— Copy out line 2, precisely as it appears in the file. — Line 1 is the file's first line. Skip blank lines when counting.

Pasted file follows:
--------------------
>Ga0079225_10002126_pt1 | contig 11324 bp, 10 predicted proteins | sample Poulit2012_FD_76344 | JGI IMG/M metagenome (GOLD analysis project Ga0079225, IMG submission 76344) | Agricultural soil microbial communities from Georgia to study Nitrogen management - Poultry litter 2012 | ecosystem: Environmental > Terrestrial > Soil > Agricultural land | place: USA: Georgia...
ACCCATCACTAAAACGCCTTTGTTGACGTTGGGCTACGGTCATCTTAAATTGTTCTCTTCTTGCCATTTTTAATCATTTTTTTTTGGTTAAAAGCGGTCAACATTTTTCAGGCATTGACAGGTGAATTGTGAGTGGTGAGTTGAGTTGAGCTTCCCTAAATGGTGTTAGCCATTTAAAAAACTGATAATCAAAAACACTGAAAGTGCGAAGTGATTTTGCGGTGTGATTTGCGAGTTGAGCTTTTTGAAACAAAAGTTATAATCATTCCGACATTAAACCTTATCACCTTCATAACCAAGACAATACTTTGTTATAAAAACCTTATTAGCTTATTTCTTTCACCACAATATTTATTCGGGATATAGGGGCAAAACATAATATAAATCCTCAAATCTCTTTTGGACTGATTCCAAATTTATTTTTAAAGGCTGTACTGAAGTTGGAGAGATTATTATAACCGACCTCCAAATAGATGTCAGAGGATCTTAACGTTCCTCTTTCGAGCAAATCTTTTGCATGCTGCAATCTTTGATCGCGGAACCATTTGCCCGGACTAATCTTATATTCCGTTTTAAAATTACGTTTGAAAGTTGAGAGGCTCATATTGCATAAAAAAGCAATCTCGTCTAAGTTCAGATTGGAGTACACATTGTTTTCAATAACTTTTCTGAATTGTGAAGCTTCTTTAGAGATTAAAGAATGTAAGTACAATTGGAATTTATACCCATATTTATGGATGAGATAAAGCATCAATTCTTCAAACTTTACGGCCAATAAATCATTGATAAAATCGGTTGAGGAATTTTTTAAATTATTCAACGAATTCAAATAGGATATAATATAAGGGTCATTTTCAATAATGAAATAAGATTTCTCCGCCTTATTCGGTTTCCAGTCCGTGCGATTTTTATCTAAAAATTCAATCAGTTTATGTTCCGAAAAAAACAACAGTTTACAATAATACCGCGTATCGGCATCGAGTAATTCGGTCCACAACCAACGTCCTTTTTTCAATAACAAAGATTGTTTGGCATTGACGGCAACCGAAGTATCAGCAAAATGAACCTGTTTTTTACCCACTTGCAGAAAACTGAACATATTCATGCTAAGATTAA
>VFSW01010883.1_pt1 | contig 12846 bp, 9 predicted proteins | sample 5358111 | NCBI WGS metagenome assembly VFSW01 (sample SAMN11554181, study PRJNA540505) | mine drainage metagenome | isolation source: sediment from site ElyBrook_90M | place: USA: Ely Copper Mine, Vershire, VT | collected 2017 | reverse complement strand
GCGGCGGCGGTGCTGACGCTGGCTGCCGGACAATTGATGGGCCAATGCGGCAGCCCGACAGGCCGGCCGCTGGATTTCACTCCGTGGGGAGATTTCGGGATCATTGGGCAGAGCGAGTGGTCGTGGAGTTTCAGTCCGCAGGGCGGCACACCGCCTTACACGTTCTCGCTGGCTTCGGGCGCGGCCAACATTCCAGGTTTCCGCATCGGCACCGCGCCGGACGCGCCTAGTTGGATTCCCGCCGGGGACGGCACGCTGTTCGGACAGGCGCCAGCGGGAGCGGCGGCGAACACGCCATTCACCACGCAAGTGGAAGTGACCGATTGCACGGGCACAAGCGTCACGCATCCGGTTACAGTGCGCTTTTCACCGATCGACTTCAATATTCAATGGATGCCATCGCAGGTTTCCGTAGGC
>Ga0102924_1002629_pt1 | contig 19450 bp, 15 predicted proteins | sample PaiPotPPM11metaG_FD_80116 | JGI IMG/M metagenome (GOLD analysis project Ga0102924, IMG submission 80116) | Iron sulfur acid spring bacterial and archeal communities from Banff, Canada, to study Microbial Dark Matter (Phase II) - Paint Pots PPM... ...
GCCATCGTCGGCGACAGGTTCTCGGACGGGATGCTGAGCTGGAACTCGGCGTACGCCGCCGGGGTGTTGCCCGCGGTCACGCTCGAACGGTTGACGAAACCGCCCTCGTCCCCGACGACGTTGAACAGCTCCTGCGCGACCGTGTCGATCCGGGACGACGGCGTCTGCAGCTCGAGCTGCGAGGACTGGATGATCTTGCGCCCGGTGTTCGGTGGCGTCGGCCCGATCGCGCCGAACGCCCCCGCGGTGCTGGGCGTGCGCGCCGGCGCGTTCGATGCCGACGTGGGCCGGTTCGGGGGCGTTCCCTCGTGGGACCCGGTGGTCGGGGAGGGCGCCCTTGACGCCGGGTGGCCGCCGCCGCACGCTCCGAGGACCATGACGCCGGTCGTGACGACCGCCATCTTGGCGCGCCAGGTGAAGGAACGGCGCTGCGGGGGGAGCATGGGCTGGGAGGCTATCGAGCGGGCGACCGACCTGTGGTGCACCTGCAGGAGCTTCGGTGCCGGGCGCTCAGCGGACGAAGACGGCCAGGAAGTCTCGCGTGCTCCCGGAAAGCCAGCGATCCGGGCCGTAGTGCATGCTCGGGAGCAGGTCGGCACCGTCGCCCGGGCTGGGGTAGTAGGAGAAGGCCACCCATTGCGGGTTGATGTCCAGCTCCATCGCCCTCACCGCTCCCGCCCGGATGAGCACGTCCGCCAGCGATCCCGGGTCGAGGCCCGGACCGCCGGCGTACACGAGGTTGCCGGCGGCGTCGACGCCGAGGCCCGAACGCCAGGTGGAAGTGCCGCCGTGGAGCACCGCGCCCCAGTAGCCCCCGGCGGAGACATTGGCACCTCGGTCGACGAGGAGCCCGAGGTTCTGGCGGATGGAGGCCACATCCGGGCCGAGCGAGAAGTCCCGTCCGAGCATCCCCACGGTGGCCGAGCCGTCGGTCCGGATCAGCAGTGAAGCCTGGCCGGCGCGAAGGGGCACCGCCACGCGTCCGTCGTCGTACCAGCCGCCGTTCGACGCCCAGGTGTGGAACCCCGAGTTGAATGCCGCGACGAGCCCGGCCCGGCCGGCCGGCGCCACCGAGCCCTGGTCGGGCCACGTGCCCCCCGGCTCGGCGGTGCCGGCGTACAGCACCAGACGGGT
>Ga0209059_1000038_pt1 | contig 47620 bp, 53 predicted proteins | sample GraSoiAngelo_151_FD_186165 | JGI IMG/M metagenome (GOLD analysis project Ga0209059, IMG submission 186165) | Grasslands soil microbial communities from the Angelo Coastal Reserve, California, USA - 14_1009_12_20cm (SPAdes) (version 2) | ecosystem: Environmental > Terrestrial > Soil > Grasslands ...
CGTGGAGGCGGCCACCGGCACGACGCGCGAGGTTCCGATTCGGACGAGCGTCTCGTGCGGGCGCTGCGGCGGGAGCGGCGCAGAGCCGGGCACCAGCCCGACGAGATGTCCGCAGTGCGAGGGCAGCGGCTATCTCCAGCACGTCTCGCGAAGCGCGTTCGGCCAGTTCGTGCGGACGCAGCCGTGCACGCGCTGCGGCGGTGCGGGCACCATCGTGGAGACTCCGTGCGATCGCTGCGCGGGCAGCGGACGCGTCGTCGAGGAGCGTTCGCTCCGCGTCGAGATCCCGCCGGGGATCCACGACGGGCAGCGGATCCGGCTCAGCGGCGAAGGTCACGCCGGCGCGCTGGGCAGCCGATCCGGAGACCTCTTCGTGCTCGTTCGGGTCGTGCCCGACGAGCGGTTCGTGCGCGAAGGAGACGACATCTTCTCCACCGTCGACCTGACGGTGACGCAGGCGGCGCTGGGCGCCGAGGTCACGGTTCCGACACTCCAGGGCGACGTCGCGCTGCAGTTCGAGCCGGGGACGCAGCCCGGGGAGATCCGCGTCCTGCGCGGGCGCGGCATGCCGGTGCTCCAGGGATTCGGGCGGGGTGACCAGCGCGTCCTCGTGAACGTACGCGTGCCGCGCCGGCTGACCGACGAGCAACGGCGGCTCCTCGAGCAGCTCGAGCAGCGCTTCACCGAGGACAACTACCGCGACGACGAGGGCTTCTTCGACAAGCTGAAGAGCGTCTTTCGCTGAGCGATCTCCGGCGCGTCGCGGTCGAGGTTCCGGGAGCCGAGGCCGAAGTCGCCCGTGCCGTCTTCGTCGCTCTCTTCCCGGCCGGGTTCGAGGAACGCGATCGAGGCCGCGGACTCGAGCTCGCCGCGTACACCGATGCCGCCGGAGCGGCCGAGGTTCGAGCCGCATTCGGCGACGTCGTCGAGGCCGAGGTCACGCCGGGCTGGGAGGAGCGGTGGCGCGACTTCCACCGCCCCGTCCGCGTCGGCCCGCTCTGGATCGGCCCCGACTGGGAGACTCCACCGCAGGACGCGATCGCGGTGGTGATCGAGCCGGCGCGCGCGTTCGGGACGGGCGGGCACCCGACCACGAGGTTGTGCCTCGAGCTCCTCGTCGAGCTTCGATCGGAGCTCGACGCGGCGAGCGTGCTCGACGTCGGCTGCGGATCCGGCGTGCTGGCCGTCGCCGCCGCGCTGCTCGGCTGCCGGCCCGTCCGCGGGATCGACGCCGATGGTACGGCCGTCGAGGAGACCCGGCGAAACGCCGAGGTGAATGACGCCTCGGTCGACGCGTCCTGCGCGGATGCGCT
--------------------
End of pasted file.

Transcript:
ACCCATCACTAAAACGCCTTTGTTGACGTTGGGCTACGGTCATCTTAAATTGTTCTCTTCTTGCCATTTTTAATCATTTTTTTTTGGTTAAAAGCGGTCAACATTTTTCAGGCATTGACAGGTGAATTGTGAGTGGTGAGTTGAGTTGAGCTTCCCTAAATGGTGTTAGCCATTTAAAAAACTGATAATCAAAAACACTGAAAGTGCGAAGTGATTTTGCGGTGTGATTTGCGAGTTGAGCTTTTTGAAACAAAAGTTATAATCATTCCGACATTAAACCTTATCACCTTCATAACCAAGACAATACTTTGTTATAAAAACCTTATTAGCTTATTTCTTTCACCACAATATTTATTCGGGATATAGGGGCAAAACATAATATAAATCCTCAAATCTCTTTTGGACTGATTCCAAATTTATTTTTAAAGGCTGTACTGAAGTTGGAGAGATTATTATAACCGACCTCCAAATAGATGTCAGAGGATCTTAACGTTCCTCTTTCGAGCAAATCTTTTGCATGCTGCAATCTTTGATCGCGGAACCATTTGCCCGGACTAATCTTATATTCCGTTTTAAAATTACGTTTGAAAGTTGAGAGGCTCATATTGCATAAAAAAGCAATCTCGTCTAAGTTCAGATTGGAGTACACATTGTTTTCAATAACTTTTCTGAATTGTGAAGCTTCTTTAGAGATTAAAGAATGTAAGTACAATTGGAATTTATACCCATATTTATGGATGAGATAAAGCATCAATTCTTCAAACTTTACGGCCAATAAATCATTGATAAAATCGGTTGAGGAATTTTTTAAATTATTCAACGAATTCAAATAGGATATAATATAAGGGTCATTTTCAATAATGAAATAAGATTTCTCCGCCTTATTCGGTTTCCAGTCCGTGCGATTTTTATCTAAAAATTCAATCAGTTTATGTTCCGAAAAAAACAACAGTTTACAATAATACCGCGTATCGGCATCGAGTAATTCGGTCCACAACCAACGTCCTTTTTTCAATAACAAAGATTGTTTGGCATTGACGGCAACCGAAGTATCAGCAAAATGAACCTGTTTTTTACCCACTTGCAGAAAACTGAACATATTCATGCTAAGATTAA